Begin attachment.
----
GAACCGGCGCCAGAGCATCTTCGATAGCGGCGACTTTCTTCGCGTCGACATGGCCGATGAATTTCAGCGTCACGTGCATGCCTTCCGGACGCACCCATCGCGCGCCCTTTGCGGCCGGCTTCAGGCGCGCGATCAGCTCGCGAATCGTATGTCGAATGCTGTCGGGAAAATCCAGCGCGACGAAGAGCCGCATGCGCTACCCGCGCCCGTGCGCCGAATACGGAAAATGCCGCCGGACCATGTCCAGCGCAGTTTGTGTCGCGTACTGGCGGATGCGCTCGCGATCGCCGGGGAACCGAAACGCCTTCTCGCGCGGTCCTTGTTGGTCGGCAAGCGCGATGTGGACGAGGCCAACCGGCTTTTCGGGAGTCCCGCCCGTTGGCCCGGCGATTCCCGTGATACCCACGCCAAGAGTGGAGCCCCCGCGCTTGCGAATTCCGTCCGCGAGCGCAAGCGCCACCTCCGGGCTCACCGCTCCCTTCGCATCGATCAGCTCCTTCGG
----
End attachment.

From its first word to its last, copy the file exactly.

GAACCGGCGCCAGAGCATCTTCGATAGCGGCGACTTTCTTCGCGTCGACATGGCCGATGAATTTCAGCGTCACGTGCATGCCTTCCGGACGCACCCATCGCGCGCCCTTTGCGGCCGGCTTCAGGCGCGCGATCAGCTCGCGAATCGTATGTCGAATGCTGTCGGGAAAATCCAGCGCGACGAAGAGCCGCATGCGCTACCCGCGCCCGTGCGCCGAATACGGAAAATGCCGCCGGACCATGTCCAGCGCAGTTTGTGTCGCGTACTGGCGGATGCGCTCGCGATCGCCGGGGAACCGAAACGCCTTCTCGCGCGGTCCTTGTTGGTCGGCAAGCGCGATGTGGACGAGGCCAACCGGCTTTTCGGGAGTCCCGCCCGTTGGCCCGGCGATTCCCGTGATACCCACGCCAAGAGTGGAGCCCCCGCGCTTGCGAATTCCGTCCGCGAGCGCAAGCGCCACCTCCGGGCTCACCGCTCCCTTCGCATCGATCAGCTCCTTCGG